Some short-term studies with clonidine in PD10-13 and other anxiety disorders22,23 have been conducted. An eight-week open trial by Liebowitz et al.11 of 11 PD patients, using clonidine to a maximal dose of 1mg/day, showed four subjects to have a good antipanic response at dosages varying from 0.2 to 0.5 mg/day. Four other patients had transient responses and three subjects could not tolerate increasing doses in attempts to achieve therapeutic benefit. All subjects suffered bothersome side-effects, including sedation, fatigue and loss of motivation.

In a four-week double-blind placebo cross-over study, Hoehn-Saric et al.10 examined the effect of clonidine on 14 PD and 9 generalized anxiety disorder (GAD) patients. Patients received a starting dose of clonidine 0.2 mg/day. After one week the dosage was adjusted to 0.2-0.5 mg according to patient response and tolerance. The condition of four of the 23 patients(three with PD and one with GAD) worsened with clonidine and the drug treatment had to be discontinued. Five patients (three with PD and two with GAD) found clonidine more helpful than other medications and became free of symptoms. The remaining 14 patients felt somewhat better with clonidine than with placebo but less well than with conventional anxiolytic medications.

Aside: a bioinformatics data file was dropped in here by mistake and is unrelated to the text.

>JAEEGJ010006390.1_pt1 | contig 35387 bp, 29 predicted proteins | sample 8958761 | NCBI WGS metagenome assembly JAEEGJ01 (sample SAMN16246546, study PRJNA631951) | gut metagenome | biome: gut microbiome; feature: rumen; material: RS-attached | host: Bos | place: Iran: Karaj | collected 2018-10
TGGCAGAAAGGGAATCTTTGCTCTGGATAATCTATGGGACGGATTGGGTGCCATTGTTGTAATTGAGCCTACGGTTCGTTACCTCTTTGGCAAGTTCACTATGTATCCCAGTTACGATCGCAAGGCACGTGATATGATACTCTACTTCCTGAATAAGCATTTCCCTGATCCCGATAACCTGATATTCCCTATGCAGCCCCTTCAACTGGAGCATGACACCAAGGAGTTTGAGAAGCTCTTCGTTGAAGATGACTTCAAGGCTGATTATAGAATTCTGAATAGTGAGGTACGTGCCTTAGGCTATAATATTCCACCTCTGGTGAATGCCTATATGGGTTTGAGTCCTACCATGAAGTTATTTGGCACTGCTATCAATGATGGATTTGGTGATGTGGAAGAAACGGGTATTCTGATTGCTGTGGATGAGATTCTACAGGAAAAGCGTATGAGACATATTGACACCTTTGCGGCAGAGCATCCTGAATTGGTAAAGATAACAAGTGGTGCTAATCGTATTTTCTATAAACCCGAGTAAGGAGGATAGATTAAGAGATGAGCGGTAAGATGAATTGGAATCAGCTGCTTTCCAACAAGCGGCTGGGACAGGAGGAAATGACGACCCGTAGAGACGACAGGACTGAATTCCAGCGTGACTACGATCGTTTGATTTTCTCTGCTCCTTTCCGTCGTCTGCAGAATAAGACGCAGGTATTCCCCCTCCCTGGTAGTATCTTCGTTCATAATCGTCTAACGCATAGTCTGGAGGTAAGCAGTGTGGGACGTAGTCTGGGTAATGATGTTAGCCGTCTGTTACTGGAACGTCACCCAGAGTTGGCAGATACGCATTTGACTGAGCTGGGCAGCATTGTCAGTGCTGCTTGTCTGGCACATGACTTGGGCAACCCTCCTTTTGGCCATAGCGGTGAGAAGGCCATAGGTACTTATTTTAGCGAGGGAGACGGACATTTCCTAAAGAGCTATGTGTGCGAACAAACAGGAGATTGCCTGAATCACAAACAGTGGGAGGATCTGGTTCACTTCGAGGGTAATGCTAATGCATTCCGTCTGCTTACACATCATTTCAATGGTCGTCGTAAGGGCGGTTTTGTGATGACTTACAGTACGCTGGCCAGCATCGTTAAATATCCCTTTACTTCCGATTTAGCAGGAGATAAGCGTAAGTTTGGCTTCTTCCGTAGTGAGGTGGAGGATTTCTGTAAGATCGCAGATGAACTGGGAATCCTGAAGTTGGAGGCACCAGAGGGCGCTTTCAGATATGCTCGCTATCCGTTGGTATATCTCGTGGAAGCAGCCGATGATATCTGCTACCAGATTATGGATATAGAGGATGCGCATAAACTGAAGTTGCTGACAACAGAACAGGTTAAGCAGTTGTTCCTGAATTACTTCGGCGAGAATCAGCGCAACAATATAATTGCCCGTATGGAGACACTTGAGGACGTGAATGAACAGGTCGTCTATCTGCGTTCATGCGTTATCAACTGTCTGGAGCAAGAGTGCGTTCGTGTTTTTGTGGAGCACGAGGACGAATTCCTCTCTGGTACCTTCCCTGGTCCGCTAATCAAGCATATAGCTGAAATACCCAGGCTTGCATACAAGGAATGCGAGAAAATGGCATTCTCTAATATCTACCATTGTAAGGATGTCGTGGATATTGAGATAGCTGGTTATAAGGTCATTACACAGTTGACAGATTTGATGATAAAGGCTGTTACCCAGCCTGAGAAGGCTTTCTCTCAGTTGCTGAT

In a cross-over study by Ko et al.13, of six PD patients who were treated for four weeks with placebo, clonidine (4-5 m/kg/day) and imipramine (100mg/day), clonidine was found to be more effective than imipramine in reducing anxiety stimulated by phobic exposure.

In conclusion this study indicates that clonidine can be effective in the treatment of respiratory PD. Because of its specific adrenergic action, clonidine may be an effective tool for investigating and elucidating abnormalities in noradrenergic system in PD. This drug might play a role in relieving symptoms of anxiety due to noradrenergic hyperactivity.



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Received 4 September 2003, received in final form 27 November 2003. Accepted 7 January 2004.
Supported by the Brazilian Council for Scientific and Technological Development (CNPq), Grant 300500/93-9



Dr. Alexandre M. Valença - Rua da Cascata 13/501 - 20530-080 Rio de Janeiro RJ - Brasil. E-mail: